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Did Trump Raise Mike Flynn’s FBI Troubles at Comey Dinner?

Neither side will comment on whether President Trump discussed the Justice Department's profound concerns about his national security adviser during a private dinner in January with FBI Director James Comey at the White House.

But according to the statements of White House and Justice Department officials, Trump would have been aware of Mike Flynn's FBI troubles when he sat down for dinner with Comey.

The dinner happened on Jan. 27, one day after acting Attorney General Sally Yates came to the White House to brief White House counsel Donald McGahn on Justice Department concerns that Flynn was compromised because he had lied about his contacts with Sergey Kislyak, the Russian ambassador to the U.S.

Trump to Lester Holt: I'd been planning to fire James Comey for a while 7:31

In February, White House spokesman Sean Spicer told reporters that upon hearing from Yates on the 26th, McGahn "immediately" briefed the president and a small group of senior advisors.

Related: My Dinner with Comey: Clapper, Others Dispute Trump Account of Meeting with FBI DIrector

Three days before Trump's dinner with Comey, on January 24, FBI agents came to the White House to interview Flynn about his discussions with Ambassador Kislyak.

That means Trump would have known about the FBI and Justice Department concerns about Flynn — one of his closest advisers — when he sat down to dinner with Comey.

Comey would have known a lot about the situation, as well. He testified to Congress that he had discussed Flynn with Yates.

Related: Trump Asked Comey If He Was Under Investigation

Whether Trump asked Comey about Flynn is something people close to Comey won't discuss. But one Comey friend told NBC News he is eager to tell his side of the story about the dinner and other matters, preferably at a Congressional hearing.

Image: FBI Director James Comey
FBI Director James Comey testifies on Capitol Hill on March 20, 2017 in Washington. File Manuel Balce Ceneta / AP

"He wants to do this right," said the source, a former Justice Department official who spoke on condition of anonymity.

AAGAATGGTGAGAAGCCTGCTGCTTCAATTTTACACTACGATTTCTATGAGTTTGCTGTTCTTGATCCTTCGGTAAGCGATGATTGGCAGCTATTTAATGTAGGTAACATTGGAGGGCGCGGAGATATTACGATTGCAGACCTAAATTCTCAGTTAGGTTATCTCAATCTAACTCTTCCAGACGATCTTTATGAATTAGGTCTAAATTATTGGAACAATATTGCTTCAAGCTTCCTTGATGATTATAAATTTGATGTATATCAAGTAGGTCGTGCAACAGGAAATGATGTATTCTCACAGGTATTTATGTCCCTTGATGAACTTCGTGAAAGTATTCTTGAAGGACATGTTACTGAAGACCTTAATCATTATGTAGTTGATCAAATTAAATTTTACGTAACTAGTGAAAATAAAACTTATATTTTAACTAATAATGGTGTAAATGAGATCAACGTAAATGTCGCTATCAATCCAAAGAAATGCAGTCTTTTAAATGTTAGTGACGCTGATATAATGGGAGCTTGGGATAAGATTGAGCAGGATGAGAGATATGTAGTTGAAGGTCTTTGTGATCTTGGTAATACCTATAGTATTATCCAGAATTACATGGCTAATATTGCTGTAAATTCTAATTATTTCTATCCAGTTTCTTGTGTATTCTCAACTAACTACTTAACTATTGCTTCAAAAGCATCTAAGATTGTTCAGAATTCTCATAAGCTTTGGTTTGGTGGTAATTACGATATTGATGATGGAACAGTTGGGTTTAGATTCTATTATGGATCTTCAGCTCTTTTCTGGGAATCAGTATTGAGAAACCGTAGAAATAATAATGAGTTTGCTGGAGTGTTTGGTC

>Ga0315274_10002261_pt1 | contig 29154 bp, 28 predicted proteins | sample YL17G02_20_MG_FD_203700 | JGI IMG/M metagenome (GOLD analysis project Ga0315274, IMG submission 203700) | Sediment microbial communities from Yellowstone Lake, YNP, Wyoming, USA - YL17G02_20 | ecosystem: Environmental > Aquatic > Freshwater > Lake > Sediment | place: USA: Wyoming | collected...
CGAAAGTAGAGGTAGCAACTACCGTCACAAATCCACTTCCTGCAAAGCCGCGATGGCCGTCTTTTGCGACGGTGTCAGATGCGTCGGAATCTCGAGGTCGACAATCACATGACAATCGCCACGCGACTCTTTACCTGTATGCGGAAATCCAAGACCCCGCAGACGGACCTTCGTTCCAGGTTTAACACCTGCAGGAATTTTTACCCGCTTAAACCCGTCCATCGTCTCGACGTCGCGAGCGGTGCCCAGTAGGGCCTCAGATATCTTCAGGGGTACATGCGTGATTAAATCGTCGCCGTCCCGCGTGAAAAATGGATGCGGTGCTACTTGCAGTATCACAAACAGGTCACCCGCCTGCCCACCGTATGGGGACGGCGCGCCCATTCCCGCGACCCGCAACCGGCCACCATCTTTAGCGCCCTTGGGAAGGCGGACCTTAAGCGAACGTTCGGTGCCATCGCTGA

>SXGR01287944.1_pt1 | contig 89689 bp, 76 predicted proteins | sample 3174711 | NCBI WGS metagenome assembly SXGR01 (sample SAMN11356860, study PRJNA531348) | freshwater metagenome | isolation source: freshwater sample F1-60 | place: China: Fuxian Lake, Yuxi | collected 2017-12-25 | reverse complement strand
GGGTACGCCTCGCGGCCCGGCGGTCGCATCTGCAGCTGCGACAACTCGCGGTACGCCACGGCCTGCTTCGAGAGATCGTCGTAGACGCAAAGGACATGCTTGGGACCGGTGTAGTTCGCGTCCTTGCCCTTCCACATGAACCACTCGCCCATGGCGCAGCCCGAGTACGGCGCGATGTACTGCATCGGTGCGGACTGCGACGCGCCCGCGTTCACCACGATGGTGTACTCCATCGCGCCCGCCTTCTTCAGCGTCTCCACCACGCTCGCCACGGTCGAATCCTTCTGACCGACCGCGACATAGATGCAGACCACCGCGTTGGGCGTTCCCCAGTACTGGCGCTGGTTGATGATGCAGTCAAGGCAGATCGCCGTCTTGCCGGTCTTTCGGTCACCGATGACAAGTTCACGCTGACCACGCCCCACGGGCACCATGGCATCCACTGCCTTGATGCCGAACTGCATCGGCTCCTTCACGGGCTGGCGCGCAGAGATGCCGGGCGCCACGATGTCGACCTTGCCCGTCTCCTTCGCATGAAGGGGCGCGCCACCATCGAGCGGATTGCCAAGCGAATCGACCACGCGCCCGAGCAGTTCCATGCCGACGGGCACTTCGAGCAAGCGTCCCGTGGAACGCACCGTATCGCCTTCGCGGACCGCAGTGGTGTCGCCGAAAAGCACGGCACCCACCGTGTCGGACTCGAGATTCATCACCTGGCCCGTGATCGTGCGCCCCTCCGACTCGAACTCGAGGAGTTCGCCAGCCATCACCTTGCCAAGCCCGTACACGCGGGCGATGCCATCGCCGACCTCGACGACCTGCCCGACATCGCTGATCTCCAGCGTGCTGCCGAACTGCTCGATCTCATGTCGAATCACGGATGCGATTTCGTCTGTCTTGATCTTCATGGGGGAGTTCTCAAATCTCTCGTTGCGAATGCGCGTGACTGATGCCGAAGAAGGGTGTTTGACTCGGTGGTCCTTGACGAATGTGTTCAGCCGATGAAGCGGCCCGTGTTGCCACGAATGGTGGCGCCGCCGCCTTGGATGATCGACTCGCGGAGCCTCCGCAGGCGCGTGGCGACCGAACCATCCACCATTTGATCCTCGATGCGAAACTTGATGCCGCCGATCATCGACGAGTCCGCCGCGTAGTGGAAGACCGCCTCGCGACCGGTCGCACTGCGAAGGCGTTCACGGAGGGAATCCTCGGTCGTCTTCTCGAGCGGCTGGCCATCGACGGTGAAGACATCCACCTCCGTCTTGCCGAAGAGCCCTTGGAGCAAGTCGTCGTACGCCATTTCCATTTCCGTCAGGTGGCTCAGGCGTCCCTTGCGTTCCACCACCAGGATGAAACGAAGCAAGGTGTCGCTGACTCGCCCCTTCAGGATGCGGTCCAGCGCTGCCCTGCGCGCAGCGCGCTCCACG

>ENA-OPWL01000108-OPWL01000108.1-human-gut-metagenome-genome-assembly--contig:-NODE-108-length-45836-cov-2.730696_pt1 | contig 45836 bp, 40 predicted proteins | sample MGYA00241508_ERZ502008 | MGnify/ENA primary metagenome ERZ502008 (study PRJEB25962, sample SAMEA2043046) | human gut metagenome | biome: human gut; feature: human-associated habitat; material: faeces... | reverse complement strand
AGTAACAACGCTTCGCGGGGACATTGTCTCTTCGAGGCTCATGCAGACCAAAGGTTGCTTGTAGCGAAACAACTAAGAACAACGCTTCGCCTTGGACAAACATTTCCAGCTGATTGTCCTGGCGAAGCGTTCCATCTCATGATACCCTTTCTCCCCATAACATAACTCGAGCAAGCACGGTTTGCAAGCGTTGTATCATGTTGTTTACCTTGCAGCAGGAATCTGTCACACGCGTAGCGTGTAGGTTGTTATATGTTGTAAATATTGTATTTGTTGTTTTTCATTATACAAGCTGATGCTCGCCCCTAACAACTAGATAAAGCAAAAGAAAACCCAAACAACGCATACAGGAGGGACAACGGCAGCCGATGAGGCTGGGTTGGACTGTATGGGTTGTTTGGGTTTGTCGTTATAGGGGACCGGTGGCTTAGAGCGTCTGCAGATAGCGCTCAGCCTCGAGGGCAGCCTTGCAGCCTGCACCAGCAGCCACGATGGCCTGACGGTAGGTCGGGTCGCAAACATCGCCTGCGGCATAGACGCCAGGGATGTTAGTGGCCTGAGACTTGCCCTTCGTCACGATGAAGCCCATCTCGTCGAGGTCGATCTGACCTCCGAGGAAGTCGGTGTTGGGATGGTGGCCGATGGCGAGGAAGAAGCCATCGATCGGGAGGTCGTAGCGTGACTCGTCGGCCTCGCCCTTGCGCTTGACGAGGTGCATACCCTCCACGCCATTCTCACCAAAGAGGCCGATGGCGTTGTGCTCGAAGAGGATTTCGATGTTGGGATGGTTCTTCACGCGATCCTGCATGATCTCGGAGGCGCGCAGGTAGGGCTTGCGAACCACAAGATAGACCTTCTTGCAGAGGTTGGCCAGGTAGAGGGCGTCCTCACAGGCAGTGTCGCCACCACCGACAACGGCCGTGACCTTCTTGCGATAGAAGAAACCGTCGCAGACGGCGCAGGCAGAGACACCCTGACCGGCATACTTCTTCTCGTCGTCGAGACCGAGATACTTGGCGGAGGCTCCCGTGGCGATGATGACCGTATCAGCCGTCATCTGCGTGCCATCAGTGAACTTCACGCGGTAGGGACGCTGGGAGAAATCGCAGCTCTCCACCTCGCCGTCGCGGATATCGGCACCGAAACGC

White House officials declined to comment.

Comey and Trump met for a hastily-arranged private dinner in the White House on Jan. 27, a week after Trump was sworn in. At the dinner, people close to Comey told NBC News, Trump asked Comey if he could pledge his loyalty. Comey replied that he couldn't do that, but what he could offer was honesty.

Comey told friends he had been summoned to the dinner but was uneasy about whether it could compromise FBI independence. Yet he felt he had no choice but to go.

Trump told a far different story to NBC Nightly News anchor Lester Holt. The president said he believed Comey asked for the dinner. He said Comey asked Trump to retain him as FBI director and assured the president he was not under investigation.

Report: Trump demanded loyalty pledge from Comey 14:11

Friends of Comey said they cannot conceive of the FBI director saying either of those things.

The days leading up to the dinner were eventful ones for the young Trump administration.

On Jan. 24, FBI agents came to the White House to interview Flynn.

Yates returned to the White House for a second meeting with McGahn on Jan. 27, the day of the dinner. Flynn was fired by the White House 18 days later, after the Yates warning leaked to the Washington Post.

A former FBI official close to Comey recalls that the dinner invitation "was a last minute thing," and it came in either on the 26th or the 27th.

Former director of national intelligence James Clapper told NBC News' Andrea Mitchell that he was with Comey during the day on the 27th, at an FBI farewell for Clapper.

"He mentioned that he had been invited to the White House to have dinner with the president, and he was uneasy with that because of… even the appearance of compromising the independence of the FBI," Clapper said.

But, Clapper added, "Anyone who is a serving office in the government and you are asked by the president to dinner…you are in a difficult position to refuse to go."